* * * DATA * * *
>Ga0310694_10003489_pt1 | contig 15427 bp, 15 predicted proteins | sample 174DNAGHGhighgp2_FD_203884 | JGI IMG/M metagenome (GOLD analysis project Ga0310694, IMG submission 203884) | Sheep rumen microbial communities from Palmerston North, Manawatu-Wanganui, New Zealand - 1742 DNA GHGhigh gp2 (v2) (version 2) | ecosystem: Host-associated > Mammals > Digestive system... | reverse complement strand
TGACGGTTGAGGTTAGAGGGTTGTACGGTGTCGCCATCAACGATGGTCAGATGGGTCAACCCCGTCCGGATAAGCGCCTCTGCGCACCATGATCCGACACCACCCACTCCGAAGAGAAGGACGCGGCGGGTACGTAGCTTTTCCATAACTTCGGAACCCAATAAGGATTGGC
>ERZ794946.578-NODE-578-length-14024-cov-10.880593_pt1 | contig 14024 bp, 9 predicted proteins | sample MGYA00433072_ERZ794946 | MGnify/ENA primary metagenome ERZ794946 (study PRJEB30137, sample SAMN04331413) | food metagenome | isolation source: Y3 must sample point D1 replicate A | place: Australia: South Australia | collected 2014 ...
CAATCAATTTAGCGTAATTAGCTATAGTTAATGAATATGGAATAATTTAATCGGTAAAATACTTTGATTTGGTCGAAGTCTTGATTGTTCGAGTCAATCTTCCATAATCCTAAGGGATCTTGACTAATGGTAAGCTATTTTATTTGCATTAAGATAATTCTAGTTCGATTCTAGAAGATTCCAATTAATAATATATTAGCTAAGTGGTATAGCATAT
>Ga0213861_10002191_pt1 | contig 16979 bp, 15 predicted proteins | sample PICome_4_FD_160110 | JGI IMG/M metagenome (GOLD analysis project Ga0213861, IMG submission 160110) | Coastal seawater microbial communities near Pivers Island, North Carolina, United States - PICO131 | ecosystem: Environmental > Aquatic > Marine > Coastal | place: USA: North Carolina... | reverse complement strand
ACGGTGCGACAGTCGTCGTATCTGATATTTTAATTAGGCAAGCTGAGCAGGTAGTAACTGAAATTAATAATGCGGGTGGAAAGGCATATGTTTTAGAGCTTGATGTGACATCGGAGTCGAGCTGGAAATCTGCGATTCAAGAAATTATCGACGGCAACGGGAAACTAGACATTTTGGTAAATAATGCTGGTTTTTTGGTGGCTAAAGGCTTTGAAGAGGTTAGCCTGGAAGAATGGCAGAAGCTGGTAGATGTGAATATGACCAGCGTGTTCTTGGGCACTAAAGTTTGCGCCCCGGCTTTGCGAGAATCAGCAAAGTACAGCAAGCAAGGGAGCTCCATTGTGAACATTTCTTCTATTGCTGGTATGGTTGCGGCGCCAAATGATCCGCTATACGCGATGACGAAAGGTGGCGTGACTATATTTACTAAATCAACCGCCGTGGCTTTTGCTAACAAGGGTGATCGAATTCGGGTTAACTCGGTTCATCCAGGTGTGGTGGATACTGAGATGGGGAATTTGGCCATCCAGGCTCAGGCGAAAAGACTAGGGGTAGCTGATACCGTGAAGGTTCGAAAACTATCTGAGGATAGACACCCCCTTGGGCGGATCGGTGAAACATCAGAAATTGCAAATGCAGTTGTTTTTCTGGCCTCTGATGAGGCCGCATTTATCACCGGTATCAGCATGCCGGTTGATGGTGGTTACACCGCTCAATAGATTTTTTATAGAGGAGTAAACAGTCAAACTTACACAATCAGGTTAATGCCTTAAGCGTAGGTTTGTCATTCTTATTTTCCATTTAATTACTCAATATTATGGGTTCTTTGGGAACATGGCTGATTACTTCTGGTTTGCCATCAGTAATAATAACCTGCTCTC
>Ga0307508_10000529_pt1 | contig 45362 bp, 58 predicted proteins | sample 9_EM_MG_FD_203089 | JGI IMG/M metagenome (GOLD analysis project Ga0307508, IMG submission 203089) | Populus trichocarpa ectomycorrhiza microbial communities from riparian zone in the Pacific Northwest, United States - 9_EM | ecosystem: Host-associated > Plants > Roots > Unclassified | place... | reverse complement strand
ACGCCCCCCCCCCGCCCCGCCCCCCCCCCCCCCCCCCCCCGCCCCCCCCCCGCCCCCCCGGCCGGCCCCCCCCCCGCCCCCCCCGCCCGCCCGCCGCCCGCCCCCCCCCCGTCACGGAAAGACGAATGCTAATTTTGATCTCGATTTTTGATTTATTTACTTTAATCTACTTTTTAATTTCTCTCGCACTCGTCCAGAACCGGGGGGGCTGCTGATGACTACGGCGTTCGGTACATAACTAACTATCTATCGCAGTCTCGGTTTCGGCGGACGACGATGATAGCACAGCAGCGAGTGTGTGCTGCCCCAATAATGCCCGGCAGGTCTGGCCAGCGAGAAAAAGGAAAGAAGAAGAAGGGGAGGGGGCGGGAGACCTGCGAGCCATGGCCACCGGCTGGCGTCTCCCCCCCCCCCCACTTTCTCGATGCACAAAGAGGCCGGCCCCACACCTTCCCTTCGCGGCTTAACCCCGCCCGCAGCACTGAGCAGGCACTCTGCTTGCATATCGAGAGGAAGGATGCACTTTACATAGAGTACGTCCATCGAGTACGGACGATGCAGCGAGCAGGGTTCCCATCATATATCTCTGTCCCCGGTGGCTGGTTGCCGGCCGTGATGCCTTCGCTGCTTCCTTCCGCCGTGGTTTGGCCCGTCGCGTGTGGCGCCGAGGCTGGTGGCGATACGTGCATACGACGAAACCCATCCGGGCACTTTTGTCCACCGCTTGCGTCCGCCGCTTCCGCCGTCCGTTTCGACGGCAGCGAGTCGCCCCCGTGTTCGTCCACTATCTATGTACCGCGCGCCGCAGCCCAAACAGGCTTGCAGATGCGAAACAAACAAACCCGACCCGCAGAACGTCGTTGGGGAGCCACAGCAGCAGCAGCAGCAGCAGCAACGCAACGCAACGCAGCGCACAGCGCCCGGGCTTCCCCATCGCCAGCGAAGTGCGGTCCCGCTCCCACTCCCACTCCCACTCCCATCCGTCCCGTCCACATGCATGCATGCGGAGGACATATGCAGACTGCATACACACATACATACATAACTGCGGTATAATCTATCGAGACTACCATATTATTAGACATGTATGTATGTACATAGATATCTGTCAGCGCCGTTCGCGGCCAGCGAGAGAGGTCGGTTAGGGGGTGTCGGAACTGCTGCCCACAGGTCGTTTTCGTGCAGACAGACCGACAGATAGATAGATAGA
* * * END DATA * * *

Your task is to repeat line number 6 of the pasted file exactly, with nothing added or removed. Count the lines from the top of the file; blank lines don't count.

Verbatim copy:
ACGGTGCGACAGTCGTCGTATCTGATATTTTAATTAGGCAAGCTGAGCAGGTAGTAACTGAAATTAATAATGCGGGTGGAAAGGCATATGTTTTAGAGCTTGATGTGACATCGGAGTCGAGCTGGAAATCTGCGATTCAAGAAATTATCGACGGCAACGGGAAACTAGACATTTTGGTAAATAATGCTGGTTTTTTGGTGGCTAAAGGCTTTGAAGAGGTTAGCCTGGAAGAATGGCAGAAGCTGGTAGATGTGAATATGACCAGCGTGTTCTTGGGCACTAAAGTTTGCGCCCCGGCTTTGCGAGAATCAGCAAAGTACAGCAAGCAAGGGAGCTCCATTGTGAACATTTCTTCTATTGCTGGTATGGTTGCGGCGCCAAATGATCCGCTATACGCGATGACGAAAGGTGGCGTGACTATATTTACTAAATCAACCGCCGTGGCTTTTGCTAACAAGGGTGATCGAATTCGGGTTAACTCGGTTCATCCAGGTGTGGTGGATACTGAGATGGGGAATTTGGCCATCCAGGCTCAGGCGAAAAGACTAGGGGTAGCTGATACCGTGAAGGTTCGAAAACTATCTGAGGATAGACACCCCCTTGGGCGGATCGGTGAAACATCAGAAATTGCAAATGCAGTTGTTTTTCTGGCCTCTGATGAGGCCGCATTTATCACCGGTATCAGCATGCCGGTTGATGGTGGTTACACCGCTCAATAGATTTTTTATAGAGGAGTAAACAGTCAAACTTACACAATCAGGTTAATGCCTTAAGCGTAGGTTTGTCATTCTTATTTTCCATTTAATTACTCAATATTATGGGTTCTTTGGGAACATGGCTGATTACTTCTGGTTTGCCATCAGTAATAATAACCTGCTCTC